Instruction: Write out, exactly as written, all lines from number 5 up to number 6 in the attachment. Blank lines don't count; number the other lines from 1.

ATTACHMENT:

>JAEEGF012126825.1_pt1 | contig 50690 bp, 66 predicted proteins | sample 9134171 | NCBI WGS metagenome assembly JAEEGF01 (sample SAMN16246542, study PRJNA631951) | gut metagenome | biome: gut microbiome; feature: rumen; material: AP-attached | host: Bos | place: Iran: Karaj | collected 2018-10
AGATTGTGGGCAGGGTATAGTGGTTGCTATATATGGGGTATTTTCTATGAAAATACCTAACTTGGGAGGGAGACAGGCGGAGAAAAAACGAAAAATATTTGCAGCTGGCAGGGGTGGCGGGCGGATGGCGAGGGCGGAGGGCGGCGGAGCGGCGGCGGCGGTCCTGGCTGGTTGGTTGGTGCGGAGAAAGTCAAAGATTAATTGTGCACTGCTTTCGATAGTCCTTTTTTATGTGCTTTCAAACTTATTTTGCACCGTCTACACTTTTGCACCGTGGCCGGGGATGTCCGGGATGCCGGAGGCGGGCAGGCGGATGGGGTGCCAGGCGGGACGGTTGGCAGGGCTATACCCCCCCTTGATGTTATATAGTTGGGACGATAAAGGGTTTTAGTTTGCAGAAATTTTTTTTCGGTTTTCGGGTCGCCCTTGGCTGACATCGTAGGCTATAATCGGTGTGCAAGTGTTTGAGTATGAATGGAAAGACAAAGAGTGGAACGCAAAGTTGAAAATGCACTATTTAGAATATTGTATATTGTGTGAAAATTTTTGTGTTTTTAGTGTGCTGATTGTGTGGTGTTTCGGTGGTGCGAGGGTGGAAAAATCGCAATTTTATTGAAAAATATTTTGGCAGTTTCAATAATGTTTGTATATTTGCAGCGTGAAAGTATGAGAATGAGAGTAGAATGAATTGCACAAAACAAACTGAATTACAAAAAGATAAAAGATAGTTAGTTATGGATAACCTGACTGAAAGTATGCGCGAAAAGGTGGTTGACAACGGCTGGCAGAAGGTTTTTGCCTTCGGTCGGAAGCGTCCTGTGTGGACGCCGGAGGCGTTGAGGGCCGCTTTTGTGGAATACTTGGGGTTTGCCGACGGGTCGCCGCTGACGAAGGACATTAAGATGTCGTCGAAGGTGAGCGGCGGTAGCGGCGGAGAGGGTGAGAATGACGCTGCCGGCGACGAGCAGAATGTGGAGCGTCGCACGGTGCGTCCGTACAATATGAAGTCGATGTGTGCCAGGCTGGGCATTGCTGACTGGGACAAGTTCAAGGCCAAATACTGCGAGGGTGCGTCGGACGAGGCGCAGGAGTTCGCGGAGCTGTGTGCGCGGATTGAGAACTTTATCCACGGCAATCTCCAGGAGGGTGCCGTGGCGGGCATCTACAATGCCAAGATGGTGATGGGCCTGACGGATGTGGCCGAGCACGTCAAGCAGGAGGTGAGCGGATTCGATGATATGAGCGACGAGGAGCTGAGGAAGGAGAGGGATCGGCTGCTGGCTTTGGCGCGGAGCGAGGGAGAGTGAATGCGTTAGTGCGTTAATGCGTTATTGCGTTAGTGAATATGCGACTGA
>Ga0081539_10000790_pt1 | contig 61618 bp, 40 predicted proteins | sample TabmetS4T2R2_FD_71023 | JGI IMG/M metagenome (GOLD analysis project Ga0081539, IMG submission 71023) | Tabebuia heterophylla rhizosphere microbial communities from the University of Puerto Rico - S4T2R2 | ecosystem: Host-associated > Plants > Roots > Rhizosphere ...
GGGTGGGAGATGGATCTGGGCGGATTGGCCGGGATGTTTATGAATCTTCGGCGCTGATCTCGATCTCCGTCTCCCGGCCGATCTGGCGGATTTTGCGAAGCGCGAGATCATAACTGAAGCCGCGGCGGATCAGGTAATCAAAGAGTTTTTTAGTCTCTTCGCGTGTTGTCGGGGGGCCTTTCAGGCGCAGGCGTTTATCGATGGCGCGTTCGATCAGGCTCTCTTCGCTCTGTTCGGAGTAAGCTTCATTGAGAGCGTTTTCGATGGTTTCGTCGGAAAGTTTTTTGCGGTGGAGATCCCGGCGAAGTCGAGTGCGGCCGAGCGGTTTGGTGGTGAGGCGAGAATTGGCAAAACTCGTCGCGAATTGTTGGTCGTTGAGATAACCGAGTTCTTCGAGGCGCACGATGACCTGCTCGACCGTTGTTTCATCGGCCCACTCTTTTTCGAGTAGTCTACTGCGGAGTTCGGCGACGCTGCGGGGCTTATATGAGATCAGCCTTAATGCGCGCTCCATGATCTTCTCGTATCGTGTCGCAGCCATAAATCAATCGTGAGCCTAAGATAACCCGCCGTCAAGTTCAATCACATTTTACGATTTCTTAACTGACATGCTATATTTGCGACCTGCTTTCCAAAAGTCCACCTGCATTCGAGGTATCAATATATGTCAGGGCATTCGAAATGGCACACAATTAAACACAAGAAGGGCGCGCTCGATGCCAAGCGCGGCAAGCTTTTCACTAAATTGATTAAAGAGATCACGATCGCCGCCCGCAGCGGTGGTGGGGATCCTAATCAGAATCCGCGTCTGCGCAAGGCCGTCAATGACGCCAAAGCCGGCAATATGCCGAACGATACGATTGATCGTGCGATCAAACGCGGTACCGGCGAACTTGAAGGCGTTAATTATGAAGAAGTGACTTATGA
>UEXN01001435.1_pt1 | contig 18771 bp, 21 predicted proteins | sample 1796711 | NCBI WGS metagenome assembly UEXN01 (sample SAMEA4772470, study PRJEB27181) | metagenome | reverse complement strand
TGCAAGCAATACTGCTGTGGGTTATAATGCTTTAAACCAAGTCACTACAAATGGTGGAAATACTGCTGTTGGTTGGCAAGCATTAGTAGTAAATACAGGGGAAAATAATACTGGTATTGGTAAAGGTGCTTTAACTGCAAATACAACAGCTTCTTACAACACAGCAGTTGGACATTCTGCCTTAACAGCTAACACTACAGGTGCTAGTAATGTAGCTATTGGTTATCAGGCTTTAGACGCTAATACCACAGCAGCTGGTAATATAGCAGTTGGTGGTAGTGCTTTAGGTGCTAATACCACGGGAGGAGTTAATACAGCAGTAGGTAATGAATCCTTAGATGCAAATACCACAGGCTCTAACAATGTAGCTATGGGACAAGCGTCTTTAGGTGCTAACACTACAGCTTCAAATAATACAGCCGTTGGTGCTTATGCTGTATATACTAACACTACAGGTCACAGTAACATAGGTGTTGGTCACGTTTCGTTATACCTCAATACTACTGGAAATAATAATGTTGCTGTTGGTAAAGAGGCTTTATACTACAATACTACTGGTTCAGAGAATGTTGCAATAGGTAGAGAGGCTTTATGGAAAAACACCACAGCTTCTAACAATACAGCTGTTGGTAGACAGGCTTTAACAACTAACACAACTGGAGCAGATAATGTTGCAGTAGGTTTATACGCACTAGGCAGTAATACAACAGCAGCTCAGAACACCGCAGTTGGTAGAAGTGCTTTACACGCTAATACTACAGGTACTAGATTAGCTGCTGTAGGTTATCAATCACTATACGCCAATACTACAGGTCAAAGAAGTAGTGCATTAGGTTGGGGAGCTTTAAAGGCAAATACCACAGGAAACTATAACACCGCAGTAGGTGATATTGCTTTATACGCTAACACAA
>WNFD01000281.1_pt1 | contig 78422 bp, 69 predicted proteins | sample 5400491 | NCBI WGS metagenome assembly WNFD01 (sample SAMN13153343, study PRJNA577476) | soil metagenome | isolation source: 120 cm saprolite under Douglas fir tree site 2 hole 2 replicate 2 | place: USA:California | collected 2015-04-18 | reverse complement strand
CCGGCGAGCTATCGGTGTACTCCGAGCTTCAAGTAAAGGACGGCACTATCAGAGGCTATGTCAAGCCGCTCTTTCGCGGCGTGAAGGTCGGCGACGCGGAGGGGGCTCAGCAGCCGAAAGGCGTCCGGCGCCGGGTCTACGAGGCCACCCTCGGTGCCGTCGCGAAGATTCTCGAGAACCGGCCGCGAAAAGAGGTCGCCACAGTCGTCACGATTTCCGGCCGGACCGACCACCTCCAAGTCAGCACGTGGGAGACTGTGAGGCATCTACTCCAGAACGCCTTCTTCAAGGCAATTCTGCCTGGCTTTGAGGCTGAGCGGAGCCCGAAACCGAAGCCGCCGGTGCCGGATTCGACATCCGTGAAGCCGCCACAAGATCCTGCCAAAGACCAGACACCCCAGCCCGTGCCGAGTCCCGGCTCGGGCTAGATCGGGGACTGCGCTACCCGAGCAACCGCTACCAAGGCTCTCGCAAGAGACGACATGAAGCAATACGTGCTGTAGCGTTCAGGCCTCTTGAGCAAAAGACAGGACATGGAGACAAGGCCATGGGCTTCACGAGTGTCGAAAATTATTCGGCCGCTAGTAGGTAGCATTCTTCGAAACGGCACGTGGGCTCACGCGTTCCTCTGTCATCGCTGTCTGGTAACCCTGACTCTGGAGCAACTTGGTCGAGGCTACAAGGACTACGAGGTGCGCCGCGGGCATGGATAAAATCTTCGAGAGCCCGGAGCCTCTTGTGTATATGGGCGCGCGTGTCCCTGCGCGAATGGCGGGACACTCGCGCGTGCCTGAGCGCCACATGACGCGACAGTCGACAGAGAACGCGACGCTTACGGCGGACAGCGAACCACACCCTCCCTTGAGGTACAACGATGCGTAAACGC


>UEXN01001435.1_pt1 | contig 18771 bp, 21 predicted proteins | sample 1796711 | NCBI WGS metagenome assembly UEXN01 (sample SAMEA4772470, study PRJEB27181) | metagenome | reverse complement strand
TGCAAGCAATACTGCTGTGGGTTATAATGCTTTAAACCAAGTCACTACAAATGGTGGAAATACTGCTGTTGGTTGGCAAGCATTAGTAGTAAATACAGGGGAAAATAATACTGGTATTGGTAAAGGTGCTTTAACTGCAAATACAACAGCTTCTTACAACACAGCAGTTGGACATTCTGCCTTAACAGCTAACACTACAGGTGCTAGTAATGTAGCTATTGGTTATCAGGCTTTAGACGCTAATACCACAGCAGCTGGTAATATAGCAGTTGGTGGTAGTGCTTTAGGTGCTAATACCACGGGAGGAGTTAATACAGCAGTAGGTAATGAATCCTTAGATGCAAATACCACAGGCTCTAACAATGTAGCTATGGGACAAGCGTCTTTAGGTGCTAACACTACAGCTTCAAATAATACAGCCGTTGGTGCTTATGCTGTATATACTAACACTACAGGTCACAGTAACATAGGTGTTGGTCACGTTTCGTTATACCTCAATACTACTGGAAATAATAATGTTGCTGTTGGTAAAGAGGCTTTATACTACAATACTACTGGTTCAGAGAATGTTGCAATAGGTAGAGAGGCTTTATGGAAAAACACCACAGCTTCTAACAATACAGCTGTTGGTAGACAGGCTTTAACAACTAACACAACTGGAGCAGATAATGTTGCAGTAGGTTTATACGCACTAGGCAGTAATACAACAGCAGCTCAGAACACCGCAGTTGGTAGAAGTGCTTTACACGCTAATACTACAGGTACTAGATTAGCTGCTGTAGGTTATCAATCACTATACGCCAATACTACAGGTCAAAGAAGTAGTGCATTAGGTTGGGGAGCTTTAAAGGCAAATACCACAGGAAACTATAACACCGCAGTAGGTGATATTGCTTTATACGCTAACACAA